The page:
- Finally, we would like to pass along a word of caution to our readers. While it hasn’t happened, or even been mentioned much, Swine Times readers need to consider what might occur if ASF does find its way into our country. The impact would be devastating. While we do have the means to isolate and contain it fairly quickly, the impact of it on our pork customers across the globe would be serious. The economic losses to the farm economy would be disastrous. We just want to get this in front of our readers, so that they can assess the risk and factor it in to their trading decisions. Caution is the order of the day.
How we trade this:
- Lightly…everyone with whom we speak is very uncertain on this market. The ASF story is hard enough but mix in the changing terms of trade between both Japan, Mexico and China in recent months makes harder. We haven’t even mentioned the massive US supply that counters all of the global bullishness.
- The September USDA Quarterly Hog and Pig report breakdown is as follows:
Approximate Slaughter Dates
180 lbs. and over 105% 9/1 – 10/5
120-179 lbs. 103% 10/6 – 11/21
50- 119 lbs. 103% 11/22 – 1/21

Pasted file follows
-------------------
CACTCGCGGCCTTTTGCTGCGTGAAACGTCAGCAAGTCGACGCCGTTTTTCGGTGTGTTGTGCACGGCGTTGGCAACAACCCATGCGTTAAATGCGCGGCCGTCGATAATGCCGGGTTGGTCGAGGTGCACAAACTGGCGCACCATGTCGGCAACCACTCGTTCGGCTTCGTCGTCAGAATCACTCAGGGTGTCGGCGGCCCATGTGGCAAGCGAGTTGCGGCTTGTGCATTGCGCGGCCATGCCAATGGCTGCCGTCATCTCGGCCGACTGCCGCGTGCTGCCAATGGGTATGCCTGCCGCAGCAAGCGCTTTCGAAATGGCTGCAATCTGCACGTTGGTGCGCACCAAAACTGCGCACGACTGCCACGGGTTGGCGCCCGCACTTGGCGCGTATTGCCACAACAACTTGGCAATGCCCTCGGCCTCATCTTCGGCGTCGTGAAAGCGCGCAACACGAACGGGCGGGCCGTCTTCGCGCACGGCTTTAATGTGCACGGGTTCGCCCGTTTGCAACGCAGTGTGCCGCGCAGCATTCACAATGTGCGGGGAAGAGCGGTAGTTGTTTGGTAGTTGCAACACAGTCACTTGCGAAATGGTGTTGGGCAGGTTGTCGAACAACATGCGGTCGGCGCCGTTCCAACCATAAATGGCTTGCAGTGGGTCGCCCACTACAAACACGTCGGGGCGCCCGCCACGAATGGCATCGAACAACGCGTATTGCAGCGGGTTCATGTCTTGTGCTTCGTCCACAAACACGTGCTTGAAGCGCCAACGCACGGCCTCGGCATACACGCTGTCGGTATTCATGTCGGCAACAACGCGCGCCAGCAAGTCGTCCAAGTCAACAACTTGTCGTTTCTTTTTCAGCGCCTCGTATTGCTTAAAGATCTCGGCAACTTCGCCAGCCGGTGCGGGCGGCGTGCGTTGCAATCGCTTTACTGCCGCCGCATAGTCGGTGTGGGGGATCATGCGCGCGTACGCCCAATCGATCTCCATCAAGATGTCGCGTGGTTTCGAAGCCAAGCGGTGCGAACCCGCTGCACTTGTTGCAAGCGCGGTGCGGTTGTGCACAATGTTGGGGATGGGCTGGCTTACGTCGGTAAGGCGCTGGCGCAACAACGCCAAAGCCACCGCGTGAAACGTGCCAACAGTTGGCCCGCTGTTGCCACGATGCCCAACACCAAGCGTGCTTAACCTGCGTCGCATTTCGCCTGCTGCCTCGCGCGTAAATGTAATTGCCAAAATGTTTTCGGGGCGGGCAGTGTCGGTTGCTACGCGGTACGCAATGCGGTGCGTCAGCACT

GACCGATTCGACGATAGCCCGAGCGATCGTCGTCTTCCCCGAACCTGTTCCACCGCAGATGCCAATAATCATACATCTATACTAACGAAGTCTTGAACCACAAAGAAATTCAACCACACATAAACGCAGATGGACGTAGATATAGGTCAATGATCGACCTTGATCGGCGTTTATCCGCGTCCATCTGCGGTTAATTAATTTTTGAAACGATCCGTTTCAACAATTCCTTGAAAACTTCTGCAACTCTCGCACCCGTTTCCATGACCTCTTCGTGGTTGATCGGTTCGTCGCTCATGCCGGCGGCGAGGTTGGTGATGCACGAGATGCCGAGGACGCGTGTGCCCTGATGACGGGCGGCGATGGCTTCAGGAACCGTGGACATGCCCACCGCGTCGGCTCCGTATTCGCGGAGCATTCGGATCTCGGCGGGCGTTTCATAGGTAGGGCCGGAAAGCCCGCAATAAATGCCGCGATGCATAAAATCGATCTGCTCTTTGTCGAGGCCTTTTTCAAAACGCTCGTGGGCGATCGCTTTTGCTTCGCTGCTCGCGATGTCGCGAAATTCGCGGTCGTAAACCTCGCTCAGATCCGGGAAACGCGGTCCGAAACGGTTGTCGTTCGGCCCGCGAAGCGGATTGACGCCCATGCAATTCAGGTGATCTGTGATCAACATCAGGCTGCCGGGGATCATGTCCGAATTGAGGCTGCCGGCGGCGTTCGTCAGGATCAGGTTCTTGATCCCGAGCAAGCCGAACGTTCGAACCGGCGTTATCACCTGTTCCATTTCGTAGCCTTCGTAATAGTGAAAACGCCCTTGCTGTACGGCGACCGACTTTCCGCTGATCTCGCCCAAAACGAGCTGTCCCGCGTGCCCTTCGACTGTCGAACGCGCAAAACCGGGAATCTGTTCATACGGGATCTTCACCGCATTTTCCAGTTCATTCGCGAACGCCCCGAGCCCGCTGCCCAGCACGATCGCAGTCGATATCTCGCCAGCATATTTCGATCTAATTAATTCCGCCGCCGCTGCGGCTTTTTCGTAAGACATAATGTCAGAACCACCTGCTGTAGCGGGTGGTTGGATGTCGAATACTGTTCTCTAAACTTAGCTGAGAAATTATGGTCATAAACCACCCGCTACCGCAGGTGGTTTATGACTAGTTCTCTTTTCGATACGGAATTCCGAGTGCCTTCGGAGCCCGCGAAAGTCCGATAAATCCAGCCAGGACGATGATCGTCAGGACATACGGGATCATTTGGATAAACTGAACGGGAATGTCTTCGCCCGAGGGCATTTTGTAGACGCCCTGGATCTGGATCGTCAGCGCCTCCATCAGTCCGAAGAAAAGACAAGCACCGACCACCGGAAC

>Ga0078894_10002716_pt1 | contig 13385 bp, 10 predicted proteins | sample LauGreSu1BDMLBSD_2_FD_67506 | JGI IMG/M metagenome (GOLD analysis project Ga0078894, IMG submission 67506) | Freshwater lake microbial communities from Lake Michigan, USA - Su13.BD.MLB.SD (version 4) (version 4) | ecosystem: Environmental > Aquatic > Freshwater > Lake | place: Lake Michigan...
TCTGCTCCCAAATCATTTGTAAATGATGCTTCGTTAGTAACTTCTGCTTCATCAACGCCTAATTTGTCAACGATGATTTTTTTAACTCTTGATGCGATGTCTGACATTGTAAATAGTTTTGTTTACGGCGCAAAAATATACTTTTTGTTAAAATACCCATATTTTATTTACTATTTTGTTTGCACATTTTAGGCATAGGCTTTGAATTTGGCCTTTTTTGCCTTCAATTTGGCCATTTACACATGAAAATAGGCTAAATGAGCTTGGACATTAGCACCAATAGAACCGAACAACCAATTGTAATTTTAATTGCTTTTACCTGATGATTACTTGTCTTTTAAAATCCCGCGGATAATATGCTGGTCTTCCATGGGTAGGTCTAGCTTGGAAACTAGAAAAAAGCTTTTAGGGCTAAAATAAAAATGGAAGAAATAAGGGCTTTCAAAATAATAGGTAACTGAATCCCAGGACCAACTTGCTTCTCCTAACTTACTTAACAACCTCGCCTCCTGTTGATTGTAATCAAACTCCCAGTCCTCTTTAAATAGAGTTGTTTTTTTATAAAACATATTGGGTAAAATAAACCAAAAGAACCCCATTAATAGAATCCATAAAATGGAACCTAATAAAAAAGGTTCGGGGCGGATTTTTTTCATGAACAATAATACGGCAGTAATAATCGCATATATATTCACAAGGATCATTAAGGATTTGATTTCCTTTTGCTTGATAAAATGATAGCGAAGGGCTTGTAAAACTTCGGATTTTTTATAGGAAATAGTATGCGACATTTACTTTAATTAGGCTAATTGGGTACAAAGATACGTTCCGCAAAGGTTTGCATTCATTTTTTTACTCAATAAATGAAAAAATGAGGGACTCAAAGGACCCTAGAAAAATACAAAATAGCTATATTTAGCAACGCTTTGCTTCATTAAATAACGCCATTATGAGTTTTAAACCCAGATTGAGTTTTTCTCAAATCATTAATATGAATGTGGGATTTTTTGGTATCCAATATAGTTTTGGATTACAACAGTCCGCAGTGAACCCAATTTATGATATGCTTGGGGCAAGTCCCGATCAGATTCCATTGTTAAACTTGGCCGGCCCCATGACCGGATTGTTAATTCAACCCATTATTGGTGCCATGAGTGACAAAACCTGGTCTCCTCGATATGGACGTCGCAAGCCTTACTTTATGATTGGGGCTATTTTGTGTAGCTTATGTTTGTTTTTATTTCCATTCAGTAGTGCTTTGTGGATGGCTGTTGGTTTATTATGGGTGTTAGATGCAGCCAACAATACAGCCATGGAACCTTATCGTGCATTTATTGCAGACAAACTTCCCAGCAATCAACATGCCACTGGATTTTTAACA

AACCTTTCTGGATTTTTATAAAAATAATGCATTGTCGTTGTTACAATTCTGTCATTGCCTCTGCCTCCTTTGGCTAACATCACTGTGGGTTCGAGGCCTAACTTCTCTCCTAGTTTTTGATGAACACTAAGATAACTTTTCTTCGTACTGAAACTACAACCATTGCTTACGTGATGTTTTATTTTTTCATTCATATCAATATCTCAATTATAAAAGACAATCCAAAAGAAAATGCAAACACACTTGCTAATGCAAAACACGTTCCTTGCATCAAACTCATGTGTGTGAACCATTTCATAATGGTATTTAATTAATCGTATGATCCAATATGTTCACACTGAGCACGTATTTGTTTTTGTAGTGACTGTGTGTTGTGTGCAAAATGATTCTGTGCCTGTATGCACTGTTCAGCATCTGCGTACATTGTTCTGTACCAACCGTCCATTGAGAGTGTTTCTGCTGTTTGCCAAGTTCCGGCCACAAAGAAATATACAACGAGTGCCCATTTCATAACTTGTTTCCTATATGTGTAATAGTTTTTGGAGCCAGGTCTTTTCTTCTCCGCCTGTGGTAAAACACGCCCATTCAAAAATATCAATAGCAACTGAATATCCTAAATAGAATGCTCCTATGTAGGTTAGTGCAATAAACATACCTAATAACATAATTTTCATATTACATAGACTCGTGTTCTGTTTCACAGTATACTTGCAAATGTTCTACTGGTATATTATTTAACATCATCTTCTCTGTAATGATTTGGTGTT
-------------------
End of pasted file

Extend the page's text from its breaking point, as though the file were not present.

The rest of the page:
Under 50 lbs. 102% 1/22 – 3/30
- All of these categories are within the average pre-report estimates. While the numbers are large and several are records, the market will most likely shake this off and let the export interest, or anticipated export interest, determine the direction of hog futures prices. There will come a point in which the fundamentals will rule the day, and the market will start to trade in a more “normal” fashion. We just doubt that it will happen next week.
- In the short run, the hog futures are still bearish because of A) The fact we still have the 2,600,000 plus weekly slaughters in front of us and B) the price premiums that are already built into the futures prices. Any negative news like we had Friday, and the live hogs futures can drop sharply.
- Given Friday’s September USDA Hog and Pig report, we expect that the October hogs will hold their value relative to the deferred contracts. We believe that bull spreads will work, at least for the short term. In other words, as long as the product market is going higher, packers will be aggressive in buying their weekly slaughter needs.
- We think October hogs gain on December and February hogs will gain on April Hogs. We like these spreads and are advising our readers to consider doing these, but exercise caution when doing so.
- We will likely try to make the Z-G a butterfly this week, that spread is negative. If you recall, we got out when it was 9 to the positive.
- If you like shorting J-M or J-N, we feel this is a decent spot. Those spreads will work bullishly when China news is optimistic, bearish when not. We would probably support the “fade” side at this point given the unlikelyhood a deal takes place anytime soon. We feel this is the better mentality to trade with.
*USDA National Hog and Pork summary
** Expressed in thousand head